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Myanmar artists face blasphemy charges for Covid-19 mural

Three artists from conflict-torn Kachin state in northern Myanmar have been charged with insulting Buddhism over a mural to raise awareness of Covid-19. They were arrested after Buddhist hardliners complained that the mural, portraying a Grim Reaper figure spreading the coronavirus, looked like a Buddhist monk.


On April 3, the deputy director of Kachin’s Religious Office formally filed a charge under article 295A of the penal code, which criminalizes speech that insults religion and is punishable by up to two years in prison. The mural was painted on a wall in Myitkyina, the capital of Kachin state, and the artists posted a photo of their mural on social media.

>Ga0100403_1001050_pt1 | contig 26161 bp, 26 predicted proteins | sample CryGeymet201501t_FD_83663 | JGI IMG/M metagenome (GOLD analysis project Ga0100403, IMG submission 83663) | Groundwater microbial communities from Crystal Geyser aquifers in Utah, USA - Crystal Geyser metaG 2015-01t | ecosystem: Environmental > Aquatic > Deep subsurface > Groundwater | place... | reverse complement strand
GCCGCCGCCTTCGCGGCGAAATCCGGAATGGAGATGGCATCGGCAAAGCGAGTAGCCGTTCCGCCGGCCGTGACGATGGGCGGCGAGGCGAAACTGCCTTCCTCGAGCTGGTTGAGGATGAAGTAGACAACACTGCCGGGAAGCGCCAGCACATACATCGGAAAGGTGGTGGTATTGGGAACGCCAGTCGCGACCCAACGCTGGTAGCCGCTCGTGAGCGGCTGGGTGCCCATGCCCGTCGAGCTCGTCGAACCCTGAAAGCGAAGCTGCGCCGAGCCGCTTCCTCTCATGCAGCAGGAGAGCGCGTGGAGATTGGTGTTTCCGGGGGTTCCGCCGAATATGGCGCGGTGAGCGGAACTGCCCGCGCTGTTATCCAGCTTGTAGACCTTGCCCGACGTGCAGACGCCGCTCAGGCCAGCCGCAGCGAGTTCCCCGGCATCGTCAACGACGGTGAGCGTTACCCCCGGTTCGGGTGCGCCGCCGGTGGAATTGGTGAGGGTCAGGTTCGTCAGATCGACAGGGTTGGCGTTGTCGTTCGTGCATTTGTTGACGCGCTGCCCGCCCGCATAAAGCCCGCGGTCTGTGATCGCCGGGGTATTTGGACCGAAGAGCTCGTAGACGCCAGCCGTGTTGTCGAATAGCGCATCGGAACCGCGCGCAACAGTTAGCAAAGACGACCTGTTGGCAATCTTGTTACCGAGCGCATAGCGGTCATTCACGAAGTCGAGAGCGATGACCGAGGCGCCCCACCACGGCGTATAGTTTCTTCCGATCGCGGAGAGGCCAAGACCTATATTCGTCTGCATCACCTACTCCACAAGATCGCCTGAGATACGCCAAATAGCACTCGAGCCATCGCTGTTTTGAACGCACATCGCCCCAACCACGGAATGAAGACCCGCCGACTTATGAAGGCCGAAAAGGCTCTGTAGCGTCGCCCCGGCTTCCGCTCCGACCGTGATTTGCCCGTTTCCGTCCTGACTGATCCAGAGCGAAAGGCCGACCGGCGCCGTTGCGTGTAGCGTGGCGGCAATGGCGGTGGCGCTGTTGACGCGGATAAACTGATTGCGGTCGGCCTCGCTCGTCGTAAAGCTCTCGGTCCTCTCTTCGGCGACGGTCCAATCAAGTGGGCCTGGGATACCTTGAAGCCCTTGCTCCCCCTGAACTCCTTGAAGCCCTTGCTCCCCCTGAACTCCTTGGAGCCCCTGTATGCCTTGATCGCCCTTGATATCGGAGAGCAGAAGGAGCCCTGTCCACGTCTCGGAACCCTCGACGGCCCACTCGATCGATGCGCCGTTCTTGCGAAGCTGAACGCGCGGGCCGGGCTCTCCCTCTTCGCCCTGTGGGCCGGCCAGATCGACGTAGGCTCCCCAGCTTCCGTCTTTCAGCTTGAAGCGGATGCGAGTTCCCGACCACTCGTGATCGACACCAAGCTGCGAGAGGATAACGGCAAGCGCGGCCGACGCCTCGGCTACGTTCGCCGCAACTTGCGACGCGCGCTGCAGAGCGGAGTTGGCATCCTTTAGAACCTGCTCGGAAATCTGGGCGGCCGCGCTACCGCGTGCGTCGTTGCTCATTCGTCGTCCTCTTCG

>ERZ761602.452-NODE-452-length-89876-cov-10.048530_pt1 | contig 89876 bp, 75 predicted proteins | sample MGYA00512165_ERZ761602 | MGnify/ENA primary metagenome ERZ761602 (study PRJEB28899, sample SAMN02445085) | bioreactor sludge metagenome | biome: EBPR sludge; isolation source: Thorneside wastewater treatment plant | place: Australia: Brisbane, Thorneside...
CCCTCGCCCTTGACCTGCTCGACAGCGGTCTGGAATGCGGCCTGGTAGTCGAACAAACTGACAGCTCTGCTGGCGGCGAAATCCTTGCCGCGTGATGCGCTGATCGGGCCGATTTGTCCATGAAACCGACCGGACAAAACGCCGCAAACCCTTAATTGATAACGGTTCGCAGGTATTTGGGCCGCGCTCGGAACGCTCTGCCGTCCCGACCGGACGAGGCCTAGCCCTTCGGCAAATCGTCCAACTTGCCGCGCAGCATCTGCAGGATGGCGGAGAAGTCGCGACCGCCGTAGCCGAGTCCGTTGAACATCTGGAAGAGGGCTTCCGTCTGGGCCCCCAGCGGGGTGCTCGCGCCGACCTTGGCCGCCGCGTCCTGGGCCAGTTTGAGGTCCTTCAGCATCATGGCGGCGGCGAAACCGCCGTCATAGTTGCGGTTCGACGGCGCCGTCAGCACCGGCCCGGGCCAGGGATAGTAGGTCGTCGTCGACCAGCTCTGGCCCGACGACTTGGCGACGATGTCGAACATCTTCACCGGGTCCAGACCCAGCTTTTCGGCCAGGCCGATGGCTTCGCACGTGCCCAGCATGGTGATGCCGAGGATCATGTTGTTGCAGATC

But they painted over the mural after they were bombarded with online hate speech. Phil Robertson, deputy Asia director at Human Rights Watch, said Myanmar’s authorities had caved in to outrageous demands by Buddhist ultranationalists to prosecute three street artists for expressing their views.

One of the artists, Zayar Hnaung, said he is a Buddhist and had no intention of insulting Buddhism.“The mural was meant to raise awareness among the public about the coronavirus outbreak.”

Fighting has plagued the mountainous Kachin region since Myanmar gained its independence from Britain in 1948. Most of Kachin’s 1.7 million ethnic Kachins are Christians, including 116,000 Catholics.

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